The following day, just before Republican presidential hopefuls gather for the debate, Haley is expected to have a private meeting with New Jersey Governor Chris Christie, according to a source familiar with her plans.

“All this comes on the back of a strong year that saw her prospects in the veepstakes improve as Haley signed off on legislation removing the Confederate flag from Columbia and oversaw a state battered by a tragic massacre and a massive flood,” the Politico said.

In August, at the RNC summer meeting in Cleveland, Haley was invited to be its luncheon headliner, the Politico noted.

In recent months, Haley has fostered a close relationship with Christie as well as with two other Republican White House hopefuls: Marco Rubio and Jeb Bush, it said.

Over the course of the primary campaign, she has been exchanging text messages with all three candidates.

Haley said Thursday she plans to address the challenges in South Carolina and the nation that she thinks are the most important in her Republican response to Obama’s address.

Haley declined to reveal details of what she plans to say, except to repeat that she is giving an “address” to the nation rather a “response” to Obama. “I certainly am not one to compete against the President or try to imply that I could be,” Haley told reporters, according to Charlotte Observer.

Haley’s selection, the Observer said, is seen as part of the Republican Party’s attempts to win over female voters, who will have a chance to elect the first female president if Hillary Clinton is the Democratic nominee. But she called such talk a “waste of time”.

When asked about being given such an honour, she smiled and said she was humbled by it. “You have to know I always go back to that 5-year-old Indian girl that lived in Bamberg. That just wondered what was out there,” Haley said.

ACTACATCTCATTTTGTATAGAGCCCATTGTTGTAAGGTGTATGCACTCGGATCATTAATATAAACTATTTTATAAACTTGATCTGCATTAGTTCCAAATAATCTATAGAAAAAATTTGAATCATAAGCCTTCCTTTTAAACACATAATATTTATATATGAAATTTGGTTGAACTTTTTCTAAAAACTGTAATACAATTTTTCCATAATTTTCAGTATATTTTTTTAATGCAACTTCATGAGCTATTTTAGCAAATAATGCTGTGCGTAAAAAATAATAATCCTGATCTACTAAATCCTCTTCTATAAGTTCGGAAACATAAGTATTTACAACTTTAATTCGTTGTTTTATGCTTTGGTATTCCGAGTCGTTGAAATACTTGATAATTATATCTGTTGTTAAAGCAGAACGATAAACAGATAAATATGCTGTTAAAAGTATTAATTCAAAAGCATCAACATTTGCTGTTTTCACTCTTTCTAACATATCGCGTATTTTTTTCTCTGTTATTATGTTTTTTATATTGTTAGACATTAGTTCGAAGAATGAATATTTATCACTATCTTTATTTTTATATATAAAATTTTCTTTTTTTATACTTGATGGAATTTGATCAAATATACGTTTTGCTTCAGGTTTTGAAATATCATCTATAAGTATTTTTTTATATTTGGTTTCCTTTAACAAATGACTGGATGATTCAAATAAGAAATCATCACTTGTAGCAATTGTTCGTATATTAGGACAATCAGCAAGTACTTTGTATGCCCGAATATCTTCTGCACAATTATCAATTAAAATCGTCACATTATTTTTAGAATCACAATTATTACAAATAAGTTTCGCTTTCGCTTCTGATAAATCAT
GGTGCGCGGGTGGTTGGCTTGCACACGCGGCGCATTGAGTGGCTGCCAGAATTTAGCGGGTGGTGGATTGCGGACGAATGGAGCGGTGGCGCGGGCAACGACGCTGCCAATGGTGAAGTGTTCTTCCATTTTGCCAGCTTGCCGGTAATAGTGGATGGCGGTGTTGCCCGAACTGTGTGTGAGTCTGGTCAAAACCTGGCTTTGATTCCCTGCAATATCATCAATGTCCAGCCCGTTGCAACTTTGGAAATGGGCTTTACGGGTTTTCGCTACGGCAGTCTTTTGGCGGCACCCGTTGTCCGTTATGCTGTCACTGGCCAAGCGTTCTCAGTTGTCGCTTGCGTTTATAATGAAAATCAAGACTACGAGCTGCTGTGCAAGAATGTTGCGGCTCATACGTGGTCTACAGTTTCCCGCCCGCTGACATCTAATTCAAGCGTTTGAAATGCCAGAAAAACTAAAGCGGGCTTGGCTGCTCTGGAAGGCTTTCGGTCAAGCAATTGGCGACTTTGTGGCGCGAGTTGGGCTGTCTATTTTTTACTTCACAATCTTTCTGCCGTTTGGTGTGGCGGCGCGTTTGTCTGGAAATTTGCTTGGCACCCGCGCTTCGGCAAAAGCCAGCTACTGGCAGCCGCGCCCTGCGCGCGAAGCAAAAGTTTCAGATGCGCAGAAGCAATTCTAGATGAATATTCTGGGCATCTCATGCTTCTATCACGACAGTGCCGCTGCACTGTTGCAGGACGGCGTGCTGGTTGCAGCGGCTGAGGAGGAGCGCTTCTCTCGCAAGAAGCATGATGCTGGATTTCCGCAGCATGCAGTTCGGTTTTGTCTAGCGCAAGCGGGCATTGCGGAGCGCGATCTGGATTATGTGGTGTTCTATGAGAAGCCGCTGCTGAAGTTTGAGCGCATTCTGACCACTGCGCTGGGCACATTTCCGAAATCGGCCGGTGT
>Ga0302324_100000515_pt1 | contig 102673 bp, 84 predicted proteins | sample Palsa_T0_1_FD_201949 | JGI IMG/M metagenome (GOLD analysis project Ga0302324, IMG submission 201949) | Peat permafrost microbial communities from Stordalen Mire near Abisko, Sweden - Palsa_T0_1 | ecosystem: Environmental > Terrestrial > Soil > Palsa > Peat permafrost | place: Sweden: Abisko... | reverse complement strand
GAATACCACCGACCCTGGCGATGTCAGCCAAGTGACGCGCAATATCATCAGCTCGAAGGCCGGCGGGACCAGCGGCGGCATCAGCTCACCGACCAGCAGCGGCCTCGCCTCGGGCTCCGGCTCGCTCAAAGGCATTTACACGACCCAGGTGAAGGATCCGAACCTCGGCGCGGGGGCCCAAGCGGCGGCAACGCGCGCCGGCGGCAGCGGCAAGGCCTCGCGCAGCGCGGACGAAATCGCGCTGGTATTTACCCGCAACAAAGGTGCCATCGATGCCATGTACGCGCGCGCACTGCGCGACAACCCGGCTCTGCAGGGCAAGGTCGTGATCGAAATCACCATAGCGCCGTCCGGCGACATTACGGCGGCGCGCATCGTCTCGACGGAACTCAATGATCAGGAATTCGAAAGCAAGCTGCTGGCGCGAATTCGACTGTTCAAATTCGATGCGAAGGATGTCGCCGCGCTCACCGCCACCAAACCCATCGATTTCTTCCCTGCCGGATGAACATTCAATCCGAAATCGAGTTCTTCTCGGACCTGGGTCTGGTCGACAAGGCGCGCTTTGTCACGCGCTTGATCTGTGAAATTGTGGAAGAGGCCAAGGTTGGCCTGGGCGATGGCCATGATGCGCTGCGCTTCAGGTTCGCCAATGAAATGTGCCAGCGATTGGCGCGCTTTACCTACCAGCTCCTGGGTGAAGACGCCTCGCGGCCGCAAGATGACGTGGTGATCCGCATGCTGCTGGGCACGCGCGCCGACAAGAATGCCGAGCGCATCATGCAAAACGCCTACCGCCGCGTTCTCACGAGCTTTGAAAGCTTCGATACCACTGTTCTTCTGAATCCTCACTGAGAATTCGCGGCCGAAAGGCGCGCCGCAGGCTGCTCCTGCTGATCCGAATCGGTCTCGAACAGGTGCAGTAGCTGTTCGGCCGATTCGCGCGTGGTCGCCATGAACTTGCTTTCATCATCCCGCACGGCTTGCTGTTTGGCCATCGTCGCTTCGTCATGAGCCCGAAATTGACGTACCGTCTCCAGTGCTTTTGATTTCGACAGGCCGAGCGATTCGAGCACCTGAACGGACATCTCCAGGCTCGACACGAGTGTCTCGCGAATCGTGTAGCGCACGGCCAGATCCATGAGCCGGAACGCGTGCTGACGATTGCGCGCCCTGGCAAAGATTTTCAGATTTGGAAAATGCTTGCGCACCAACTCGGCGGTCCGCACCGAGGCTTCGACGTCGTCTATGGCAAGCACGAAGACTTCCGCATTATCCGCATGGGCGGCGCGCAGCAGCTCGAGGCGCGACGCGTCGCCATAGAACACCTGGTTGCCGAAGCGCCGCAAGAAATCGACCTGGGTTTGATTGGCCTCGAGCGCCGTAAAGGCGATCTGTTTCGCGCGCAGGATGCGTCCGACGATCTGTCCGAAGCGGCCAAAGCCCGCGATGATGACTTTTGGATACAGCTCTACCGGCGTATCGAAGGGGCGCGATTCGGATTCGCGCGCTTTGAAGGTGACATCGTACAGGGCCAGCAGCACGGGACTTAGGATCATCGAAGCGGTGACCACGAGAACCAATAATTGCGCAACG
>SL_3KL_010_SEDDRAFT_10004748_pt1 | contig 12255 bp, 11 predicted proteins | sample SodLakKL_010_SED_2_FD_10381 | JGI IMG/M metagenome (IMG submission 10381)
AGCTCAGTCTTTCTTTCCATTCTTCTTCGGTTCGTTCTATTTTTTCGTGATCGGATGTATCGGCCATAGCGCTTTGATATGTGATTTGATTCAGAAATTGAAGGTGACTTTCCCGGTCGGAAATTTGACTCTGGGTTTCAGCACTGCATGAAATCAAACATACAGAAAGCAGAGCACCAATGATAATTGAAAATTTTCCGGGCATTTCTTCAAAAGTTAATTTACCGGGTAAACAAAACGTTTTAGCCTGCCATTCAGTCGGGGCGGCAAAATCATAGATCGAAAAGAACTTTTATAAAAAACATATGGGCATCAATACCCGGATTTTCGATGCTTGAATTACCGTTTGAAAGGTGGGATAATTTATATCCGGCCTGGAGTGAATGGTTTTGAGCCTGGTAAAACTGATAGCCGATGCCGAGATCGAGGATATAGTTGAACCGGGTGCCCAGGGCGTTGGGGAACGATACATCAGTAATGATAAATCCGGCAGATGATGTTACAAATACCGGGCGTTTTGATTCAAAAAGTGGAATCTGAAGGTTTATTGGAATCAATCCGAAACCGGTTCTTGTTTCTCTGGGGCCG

Haley was first elected South Carolina governor in 2010, becoming both the first woman and the first Indian-American to hold the top office in the state. She was re-elected in 2014(Arun Kumar, IANS)(Image: Youtube)

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Decrying socialism Bobby Jindal wants poor also to pay taxes

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Washington: Deriding Democrats as socialists and fellow Republicans in Washington as weak and too quick to surrender, Indian-American presidential hopeful Bobby Jindal has proposed making everyone – including the poor – pay federal income taxes.

This was the best way to rein in government spending, he said participating in Wednesday night’s undercard CNBC Republican Presidential Debate at Colorado University’s Coors Events Center, in Boulder, Colorado.

“I want every American to worry and care about how those folks in DC are spending our money,” Jindal said. “Socialism is bad. Not only for taxpayers, but for the people they’re trying to help. There’s dignity in work. There’s dignity in self-sufficiency.”

“We are going the way of Europe,” he said at one point. “The left is trying to change the American dream into the European nightmare.”

Jindal joined three other low polling candidates — South Carolina Senator Lindsey Graham former Pennsylvania Senator Rick Santorum and former New York Governor George Pataki — in the hour-long debate ahead of the main debate among top ten Republican candidates.

Taking up the role of the angry conservative, Jindal lobbed insults both at Democrats and at fellow Republicans in Washington, whom he accused of surrendering to Democrats. Jindal also criticized the budget agreement that the House approved Wednesday as a “very bad deal” and blamed the Republicans of Congress for refusing to fight.

“Here’s the problem: the Republicans never want to fight,” Jindal said, picking up on a pet campaign theme.

He praised Democrats for fighting effectively for “socialism.” “Why won’t the Republicans fight half as hard for freedom and opportunity? This is a very bad budget.”

The four undercard Republicans, who have all struggled to gain any momentum in the polls, also took aim at the Democratic frontrunner Hillary Clinton, but they all – including Jindal who has made a habit of attacking Donald Trump – refrained from criticising the party frontrunner .

Jindal ended the debate with an appeal for Americans to think of their country in Christian terms: with faith that a frightening situation could be saved.

“The idea of America is slipping away. As Christians, we believe that the tomb is empty. As Americans we believe that our best days are ahead of us,” Jindal said.

It was a reference to the tomb of Jesus Christ, which Christians believe was found empty because Christ had been resurrected after death.

“We can save the idea of America,” Jindal said. “Before it’s too late.”

(Arun Kumar,IANS)